In addition to governors, the following list (under construction) intends to give an overview of colonial units of the provincial level; therefore it also includes some offices of similar rank, especially the intendant. Intendente is both a Spanish and Portuguese word, derived from the French Intendant. It was introduced to the Spanish Empire by the Bourbon Dynasty, which Spain shared with France after the early 18th century. This list also does not distinguish between Gobernaciones and Provincias, because they were essentially two grades of provinces.

Panama

Panama ( (listen) PAN-ə-mah; Spanish: Panamá [panaˈma]), officially the Republic of Panama (Spanish: República de Panamá), is a country in Central America, bordered by Costa Rica to the west, Colombia to the southeast, the Caribbean Sea to the north, and the Pacific Ocean to the south. The capital and largest city is Panama City, whose metropolitan area is home to nearly half the country's 4 million people.Panama was inhabited by indigenous tribes before Spanish colonists arrived in the 16th century. It broke away from Spain in 1821 and joined the Republic of Gran Colombia, a union of Nueva Granada, Ecuador, and Venezuela. After Gran Colombia dissolved in 1831, Panama and Nueva Granada eventually became the Republic of Colombia. With the backing of the United States, Panama seceded from Colombia in 1903, allowing the construction of the Panama Canal to be completed by the US Army Corps of Engineers between 1904 and 1914. The 1977 Torrijos–Carter Treaties led to the transfer of the Canal from the United States to Panama on December 31, 1999.Revenue from canal tolls continues to represent a significant portion of Panama's GDP, although commerce, banking, and tourism are major and growing sectors. It is regarded as a high-income country. In 2015 Panama ranked 60th in the world in terms of the Human Development Index. In 2018, Panama was ranked seventh-most competitive economy in Latin America, according to the World Economic Forum's Global Competitiveness Index. Covering around 40 percent of its land area, Panama's jungles are home to an abundance of tropical plants and animals – some of them found nowhere else on the planet. Panama is a founding member of the United Nations and other international organizations such as OAS, LAIA, G77, WHO and NAM.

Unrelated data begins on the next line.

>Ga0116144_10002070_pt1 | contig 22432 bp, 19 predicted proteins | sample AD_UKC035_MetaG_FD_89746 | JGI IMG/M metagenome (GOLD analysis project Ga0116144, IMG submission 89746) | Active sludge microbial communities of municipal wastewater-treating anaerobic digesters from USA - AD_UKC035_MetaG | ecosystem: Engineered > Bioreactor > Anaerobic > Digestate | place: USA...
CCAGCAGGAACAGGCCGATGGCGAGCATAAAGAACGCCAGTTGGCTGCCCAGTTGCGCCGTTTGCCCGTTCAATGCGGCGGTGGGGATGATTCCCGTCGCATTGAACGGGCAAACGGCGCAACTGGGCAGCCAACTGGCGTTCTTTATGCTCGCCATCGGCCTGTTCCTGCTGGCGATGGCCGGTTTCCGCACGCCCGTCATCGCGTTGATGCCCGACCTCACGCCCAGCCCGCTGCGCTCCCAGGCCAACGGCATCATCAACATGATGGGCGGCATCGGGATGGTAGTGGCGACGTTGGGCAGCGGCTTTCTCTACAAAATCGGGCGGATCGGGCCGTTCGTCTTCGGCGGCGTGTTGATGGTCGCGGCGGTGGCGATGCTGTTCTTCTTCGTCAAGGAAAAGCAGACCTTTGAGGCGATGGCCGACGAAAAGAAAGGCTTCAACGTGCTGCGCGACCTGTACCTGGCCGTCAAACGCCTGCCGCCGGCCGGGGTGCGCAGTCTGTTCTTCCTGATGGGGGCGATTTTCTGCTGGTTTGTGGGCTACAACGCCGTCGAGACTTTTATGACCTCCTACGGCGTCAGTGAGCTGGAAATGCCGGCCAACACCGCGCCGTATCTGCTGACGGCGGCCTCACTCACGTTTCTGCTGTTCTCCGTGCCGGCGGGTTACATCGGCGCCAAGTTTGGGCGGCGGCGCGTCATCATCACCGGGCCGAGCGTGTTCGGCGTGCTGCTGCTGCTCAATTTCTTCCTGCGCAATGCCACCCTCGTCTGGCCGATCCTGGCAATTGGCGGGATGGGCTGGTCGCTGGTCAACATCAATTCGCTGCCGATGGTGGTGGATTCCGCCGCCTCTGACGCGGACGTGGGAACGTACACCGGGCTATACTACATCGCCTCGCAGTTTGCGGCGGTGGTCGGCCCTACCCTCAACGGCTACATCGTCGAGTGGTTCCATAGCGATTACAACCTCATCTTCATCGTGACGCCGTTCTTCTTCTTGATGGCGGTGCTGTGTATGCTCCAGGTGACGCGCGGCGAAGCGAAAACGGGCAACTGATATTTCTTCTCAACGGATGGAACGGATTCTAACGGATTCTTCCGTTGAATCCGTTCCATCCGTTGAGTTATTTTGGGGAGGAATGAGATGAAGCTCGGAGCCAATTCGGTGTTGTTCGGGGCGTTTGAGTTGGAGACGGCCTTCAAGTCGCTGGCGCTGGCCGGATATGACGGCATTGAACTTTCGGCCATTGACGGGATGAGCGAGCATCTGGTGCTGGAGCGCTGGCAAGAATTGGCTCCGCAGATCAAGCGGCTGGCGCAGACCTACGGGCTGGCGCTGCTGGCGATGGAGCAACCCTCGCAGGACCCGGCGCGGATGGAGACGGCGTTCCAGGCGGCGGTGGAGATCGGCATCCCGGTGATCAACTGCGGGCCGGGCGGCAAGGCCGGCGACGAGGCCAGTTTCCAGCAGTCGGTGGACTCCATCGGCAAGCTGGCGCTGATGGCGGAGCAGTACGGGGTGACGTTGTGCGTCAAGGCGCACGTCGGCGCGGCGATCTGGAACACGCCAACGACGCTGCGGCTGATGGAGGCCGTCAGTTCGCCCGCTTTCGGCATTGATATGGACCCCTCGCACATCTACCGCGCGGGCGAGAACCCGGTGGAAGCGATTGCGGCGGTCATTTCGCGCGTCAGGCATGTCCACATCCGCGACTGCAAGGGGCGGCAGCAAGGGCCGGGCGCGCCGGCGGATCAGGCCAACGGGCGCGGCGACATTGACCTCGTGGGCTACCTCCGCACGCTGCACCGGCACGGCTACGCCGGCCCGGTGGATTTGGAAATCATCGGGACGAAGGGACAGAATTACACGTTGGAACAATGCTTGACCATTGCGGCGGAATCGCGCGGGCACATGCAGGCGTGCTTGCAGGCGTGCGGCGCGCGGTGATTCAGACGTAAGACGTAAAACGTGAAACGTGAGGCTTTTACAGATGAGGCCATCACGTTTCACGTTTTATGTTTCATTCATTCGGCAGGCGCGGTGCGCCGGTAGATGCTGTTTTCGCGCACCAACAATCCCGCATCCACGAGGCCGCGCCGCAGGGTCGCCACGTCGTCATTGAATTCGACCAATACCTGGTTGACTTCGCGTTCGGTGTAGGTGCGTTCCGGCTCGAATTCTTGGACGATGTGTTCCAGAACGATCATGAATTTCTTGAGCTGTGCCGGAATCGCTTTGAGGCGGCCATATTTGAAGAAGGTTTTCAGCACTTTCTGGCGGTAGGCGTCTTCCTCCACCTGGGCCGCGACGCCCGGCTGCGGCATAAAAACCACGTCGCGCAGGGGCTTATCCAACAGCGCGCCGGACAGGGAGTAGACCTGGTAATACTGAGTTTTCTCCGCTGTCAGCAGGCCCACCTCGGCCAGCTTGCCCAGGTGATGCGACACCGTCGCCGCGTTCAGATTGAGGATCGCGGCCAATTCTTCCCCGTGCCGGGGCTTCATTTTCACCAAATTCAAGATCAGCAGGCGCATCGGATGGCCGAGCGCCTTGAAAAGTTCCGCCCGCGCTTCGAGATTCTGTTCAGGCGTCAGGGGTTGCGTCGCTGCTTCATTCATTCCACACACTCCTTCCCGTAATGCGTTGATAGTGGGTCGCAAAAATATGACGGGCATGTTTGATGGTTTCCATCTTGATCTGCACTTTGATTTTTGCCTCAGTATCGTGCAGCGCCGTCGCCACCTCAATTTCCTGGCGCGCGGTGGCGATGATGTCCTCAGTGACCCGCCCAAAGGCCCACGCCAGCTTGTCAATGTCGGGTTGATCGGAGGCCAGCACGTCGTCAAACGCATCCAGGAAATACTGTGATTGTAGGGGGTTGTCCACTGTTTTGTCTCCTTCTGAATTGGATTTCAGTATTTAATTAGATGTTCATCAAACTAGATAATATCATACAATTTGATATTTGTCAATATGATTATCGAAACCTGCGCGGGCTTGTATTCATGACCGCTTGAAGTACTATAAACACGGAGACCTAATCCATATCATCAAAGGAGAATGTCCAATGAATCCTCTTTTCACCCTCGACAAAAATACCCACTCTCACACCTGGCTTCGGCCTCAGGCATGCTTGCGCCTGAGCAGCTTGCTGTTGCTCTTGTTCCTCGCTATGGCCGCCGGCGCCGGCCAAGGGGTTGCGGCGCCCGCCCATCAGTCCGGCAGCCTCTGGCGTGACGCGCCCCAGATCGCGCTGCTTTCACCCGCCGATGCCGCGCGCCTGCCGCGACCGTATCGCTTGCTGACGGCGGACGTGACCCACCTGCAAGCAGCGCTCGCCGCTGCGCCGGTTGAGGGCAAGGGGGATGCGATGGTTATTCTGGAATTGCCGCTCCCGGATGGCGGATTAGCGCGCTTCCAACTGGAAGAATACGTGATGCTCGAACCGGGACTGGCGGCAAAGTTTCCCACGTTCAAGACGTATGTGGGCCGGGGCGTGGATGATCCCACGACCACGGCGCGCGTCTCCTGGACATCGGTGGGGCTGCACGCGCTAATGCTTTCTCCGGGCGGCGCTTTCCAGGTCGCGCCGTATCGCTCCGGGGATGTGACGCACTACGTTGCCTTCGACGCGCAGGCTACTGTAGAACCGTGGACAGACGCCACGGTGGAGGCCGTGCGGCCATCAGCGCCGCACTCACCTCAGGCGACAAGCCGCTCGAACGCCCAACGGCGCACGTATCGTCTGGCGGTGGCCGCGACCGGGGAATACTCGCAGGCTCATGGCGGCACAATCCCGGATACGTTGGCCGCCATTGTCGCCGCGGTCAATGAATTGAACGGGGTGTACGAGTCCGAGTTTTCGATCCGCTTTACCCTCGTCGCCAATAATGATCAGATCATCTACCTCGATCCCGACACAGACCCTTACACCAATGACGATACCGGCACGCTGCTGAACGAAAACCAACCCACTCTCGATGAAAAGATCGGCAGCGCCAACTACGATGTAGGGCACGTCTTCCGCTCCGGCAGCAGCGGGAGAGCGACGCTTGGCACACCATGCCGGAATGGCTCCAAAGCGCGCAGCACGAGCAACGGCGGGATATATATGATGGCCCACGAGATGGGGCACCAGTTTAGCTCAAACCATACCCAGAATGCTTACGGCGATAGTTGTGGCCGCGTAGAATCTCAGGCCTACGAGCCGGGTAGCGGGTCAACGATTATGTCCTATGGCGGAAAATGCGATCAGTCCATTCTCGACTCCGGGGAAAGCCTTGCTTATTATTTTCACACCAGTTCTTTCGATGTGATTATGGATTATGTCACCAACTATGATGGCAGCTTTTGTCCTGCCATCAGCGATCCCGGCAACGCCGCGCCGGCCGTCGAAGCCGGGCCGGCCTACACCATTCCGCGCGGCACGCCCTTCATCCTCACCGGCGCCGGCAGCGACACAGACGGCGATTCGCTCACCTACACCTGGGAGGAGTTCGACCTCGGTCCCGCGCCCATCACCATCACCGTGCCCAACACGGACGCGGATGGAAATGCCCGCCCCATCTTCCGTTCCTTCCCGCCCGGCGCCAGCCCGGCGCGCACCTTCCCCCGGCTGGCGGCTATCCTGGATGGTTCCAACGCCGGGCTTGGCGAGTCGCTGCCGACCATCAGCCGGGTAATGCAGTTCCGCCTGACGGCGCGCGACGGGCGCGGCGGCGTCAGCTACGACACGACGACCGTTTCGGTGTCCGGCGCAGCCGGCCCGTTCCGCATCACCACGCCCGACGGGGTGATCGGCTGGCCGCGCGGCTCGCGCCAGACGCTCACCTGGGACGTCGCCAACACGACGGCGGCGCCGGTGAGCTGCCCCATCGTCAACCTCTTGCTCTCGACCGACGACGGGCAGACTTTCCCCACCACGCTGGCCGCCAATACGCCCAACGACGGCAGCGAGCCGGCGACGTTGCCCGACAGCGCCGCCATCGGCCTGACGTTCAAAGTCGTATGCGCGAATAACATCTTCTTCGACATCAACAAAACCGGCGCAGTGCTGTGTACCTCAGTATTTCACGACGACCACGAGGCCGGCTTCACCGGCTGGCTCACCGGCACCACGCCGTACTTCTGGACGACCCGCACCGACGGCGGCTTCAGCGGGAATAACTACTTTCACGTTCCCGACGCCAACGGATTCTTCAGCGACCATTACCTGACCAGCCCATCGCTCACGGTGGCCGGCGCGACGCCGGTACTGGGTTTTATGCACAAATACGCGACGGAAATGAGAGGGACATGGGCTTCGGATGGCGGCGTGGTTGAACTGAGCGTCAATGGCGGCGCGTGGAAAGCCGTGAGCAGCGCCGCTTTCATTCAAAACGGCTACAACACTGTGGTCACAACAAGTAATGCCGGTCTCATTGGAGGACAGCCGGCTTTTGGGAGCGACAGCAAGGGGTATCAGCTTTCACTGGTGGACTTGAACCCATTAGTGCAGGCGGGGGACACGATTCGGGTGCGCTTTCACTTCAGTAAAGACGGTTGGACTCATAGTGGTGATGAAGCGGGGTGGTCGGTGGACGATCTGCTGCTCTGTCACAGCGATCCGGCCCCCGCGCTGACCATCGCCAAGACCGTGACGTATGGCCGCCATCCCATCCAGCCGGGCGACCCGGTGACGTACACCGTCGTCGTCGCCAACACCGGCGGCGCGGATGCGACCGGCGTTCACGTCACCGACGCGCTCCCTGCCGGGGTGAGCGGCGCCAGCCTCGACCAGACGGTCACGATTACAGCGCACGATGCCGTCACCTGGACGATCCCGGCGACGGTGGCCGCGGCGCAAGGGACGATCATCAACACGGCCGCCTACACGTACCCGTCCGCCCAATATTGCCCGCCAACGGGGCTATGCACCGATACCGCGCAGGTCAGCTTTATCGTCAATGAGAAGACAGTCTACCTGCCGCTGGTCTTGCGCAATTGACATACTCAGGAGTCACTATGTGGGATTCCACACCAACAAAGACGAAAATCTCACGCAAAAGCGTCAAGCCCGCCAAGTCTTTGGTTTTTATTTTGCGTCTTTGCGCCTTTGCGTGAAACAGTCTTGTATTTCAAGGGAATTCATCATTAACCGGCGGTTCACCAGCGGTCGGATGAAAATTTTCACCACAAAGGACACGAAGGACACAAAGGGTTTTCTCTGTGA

Panamanian Spanish

Panamanian Spanish is the Spanish (Castilian) language as spoken in the country of Panama. It is closely related to other varieties of Caribbean Spanish.

The variations among different speaker groups of the same language can be lexical (vocabulary), phonological (pronunciation), morphological (word forms), or in the use of syntax (grammar).

Historically, Panama and Colombia were part of the same political entity. Colombia, governed from the Real Audiencia of Panama during the 16th century, then part of Castilla de Oro, with its capital in Panama, during the 17th century, and after independence from Spain, Panama voluntarily became part of the Republic of Gran Colombia along with Venezuela and Ecuador, with its capital in Bogota. From the colonial times and periods and also during most of the 19th century and until 1903, and even though there are still lexical similarities shared by the two countries (e.g., pelao in both Colombia and Panama means "kid" or "child"), phonetically, Panamanian Spanish is very similar with the Spanish as spoken in the coastal areas around the Caribbean, specifically Cuba, Puerto Rico, the Dominican Republic and the Atlantic coast of Colombia and Venezuela.

Real Audiencia of Manila

The Real Audiencia de Manila (English: Royal Audience of Manila) was the Real Audiencia of the Spanish East Indies, which included modern-day Guam, the Northern Mariana Islands, Palau, Micronesia and the Philippines. Similar to Real Audiencias throughout the Spanish Empire, it was the highest tribunal within the territories of the Captaincy General of the Philippines, a dependency of the Viceroyalty of New Spain.

The Governor-General of the Philippines was appointed as its highest judge, although on many occasions his absence forced other members to rule the tribunal and assume temporary civilian and military powers.

Sovereign states